2010 Louis M. Martini Sonoma County Cabernet Sauvignon

SKU #1108928 89 points Robert Parker's Wine Advocate

 A dense ruby/purple color is followed by abundant aromas of black currants, cherries and loamy soil, but virtually no wood. The wine reveals lots of fruit along with a medium-bodied texture, silky tannins and adequate acidity. Drink this inexpensive beauty over the next 3-4 years, although I suspect it may last even longer.  (8/2012)

Connoisseurs Guide

 From its fairly outgoing aromas of cherries, black tea and tree bark to its comparatively open and easy-to-access flavors, this medium-bodied offering toes the varietal mark, and its solid, if far from opulent, fruit stays the course even as somewhat sere tannins bring up the rear. It is just rough enough to dissuade early drinking, and it should reward another three to five years of patience.  (12/2012)

Wine Enthusiast

 Smooth and complex, this is dry and softly tannic, with pleasant blackberry, black currant, spice and cedar flavors. Ready to drink now.  (12/2012)

Wine Spectator

 Supple, elegant and easy-drinking, with pure ripe cherry and dark berry. Drink now. (Web-2013)

K&L Notes

The 2009 Sonoma Cab was praised by Robert Parker as "one of the great buys in Cabernet Sauvignon from northern California," and the new 2010 release is fast on its heels. We've always loved this wine for its consistent offering of seamless and balanced, solidly made Sonoma Cab that hits all the marks for an everyday drinker. Like the 2009, 2010 reveals pure, high-toned cherry and blackberry aromas and flavors underscored by dusty tannins and smoky spice. It is full and round, with a textured finish. A high caliber wine for the money.

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Price: $11.99
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Cabernet Sauvignon and Blends

- Cabernet Sauvignon has come a long way from its role as a blending varietal, however dominant, in the wines of Bordeaux. Today it is the most planted red varietal in the world. Identified as a descendent of Cabernet Franc and Sauvignon Blanc, the late-ripening Cabernet Sauvignon needs to be planted in warmer climates to fully ripen. Its small berries can easily be identified for their distinctive blue color, thick skins and high tannins. And while the varietal has its own definitive characteristics: green pepper-like aromas and black currant flavors among them, it is perhaps most prized for its ability to convey terroir, vintage and winemaking. A relatively new varietal, Cabernet Sauvignon started making inroads into the wines of the Médoc and Graves in the late-18th century. Today it is also dominant in the up-and-coming Entre-Deux-Mers region of Bordeaux and can also be found in Southwest France. It is the companion varietal to Sangiovese in Italy's Super Tuscans and is planted all over Europe, stretching to lesser-known winegrowing regions like Russia and Lebanon. In the Americas Cabernet Sauvignon has found champions in every nook and cranny of California and among winemakers in Washington, where it complements plantings of Merlot. In South America, Cab thrives in Chile, but can also be found in smaller amounts in Argentina and even in Mexico.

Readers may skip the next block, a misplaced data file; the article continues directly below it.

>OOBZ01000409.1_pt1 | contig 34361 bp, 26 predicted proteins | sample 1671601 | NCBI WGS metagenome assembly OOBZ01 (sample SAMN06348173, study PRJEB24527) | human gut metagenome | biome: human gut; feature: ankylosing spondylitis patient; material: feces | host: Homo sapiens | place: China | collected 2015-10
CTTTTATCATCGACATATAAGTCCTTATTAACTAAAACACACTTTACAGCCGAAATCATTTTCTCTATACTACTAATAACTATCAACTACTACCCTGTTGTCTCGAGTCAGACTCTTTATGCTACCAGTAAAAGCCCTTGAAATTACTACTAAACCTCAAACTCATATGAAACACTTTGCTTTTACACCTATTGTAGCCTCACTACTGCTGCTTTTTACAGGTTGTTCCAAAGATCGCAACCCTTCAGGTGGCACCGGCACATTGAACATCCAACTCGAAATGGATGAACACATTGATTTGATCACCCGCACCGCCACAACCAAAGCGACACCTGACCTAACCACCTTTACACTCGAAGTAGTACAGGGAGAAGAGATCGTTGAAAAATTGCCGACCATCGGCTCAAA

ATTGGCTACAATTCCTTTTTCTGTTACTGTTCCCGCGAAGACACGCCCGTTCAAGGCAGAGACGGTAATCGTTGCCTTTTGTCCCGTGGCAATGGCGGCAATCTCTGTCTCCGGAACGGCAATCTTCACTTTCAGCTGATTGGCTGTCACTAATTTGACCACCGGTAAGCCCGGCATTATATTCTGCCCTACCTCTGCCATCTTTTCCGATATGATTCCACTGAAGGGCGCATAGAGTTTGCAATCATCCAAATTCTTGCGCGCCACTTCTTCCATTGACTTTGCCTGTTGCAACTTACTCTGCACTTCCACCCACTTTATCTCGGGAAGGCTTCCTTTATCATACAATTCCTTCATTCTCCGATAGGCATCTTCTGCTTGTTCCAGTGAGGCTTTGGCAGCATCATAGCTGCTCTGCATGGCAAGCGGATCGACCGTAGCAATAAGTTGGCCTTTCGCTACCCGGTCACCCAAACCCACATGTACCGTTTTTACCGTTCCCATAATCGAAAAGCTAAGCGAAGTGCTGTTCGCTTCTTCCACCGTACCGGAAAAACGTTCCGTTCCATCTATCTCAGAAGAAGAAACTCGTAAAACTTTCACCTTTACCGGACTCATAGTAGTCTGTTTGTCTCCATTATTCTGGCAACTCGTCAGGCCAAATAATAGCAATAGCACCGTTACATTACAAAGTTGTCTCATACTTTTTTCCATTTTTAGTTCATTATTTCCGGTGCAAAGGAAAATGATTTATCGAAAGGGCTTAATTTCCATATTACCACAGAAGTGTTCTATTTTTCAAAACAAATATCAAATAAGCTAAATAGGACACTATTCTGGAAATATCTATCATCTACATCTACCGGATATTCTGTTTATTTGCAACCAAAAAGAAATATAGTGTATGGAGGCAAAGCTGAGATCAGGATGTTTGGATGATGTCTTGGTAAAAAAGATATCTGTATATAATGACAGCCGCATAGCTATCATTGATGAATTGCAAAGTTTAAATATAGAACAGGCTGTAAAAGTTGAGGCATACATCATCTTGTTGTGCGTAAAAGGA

United States

- When people consider domestic wine, they normally think about the state of California. The fine viticultural Region within California, including the Napa Valley, Sonoma, Santa Cruz Mountains, Mendocino and Santa Barbara, are capable of growing grapes of world-class quality. But there's plenty of fabulous wine coming from other states, too. Oregon, Washington and New York are also causing eyebrows (and glassware) to be raised around the world. Click for a list of bestselling items from the United States.


- With the explosive growth that California's wine industry has seen the past several years, it's easy to view winemaking and grape growing in the Golden State as a recent phenomenon. And while it's true that California's viticultural history is brief compared to several European countries, this state's roots date back well over 200 years. Due to the enormous response to California wine within the United States and worldwide, there are thousands of excellent and diverse wines being produced within the state each year. For our entire selection of California wines, please visit this link.
Specific Appellation:

Sonoma County

- Second in fame only to Napa, this "other" valley offers just about every climate and topography imaginable. From its cool and fog-enshrouded coastal regions on the far west, to the sprawling Alexander Valley on the boarder of Napa and the many little dips and peaks in between, Sonoma has been a vital wine-grape-growing region since the mid 1800s. Important sub-AVAs include Chalk Hill (known for chardonnay and sauvignon blanc), Dry Creek Valley (where zin is king) Knights Valley (largely cabernet land), Russian River Valley and Sonoma Coast (both celebrated pinot and chardonnay zones).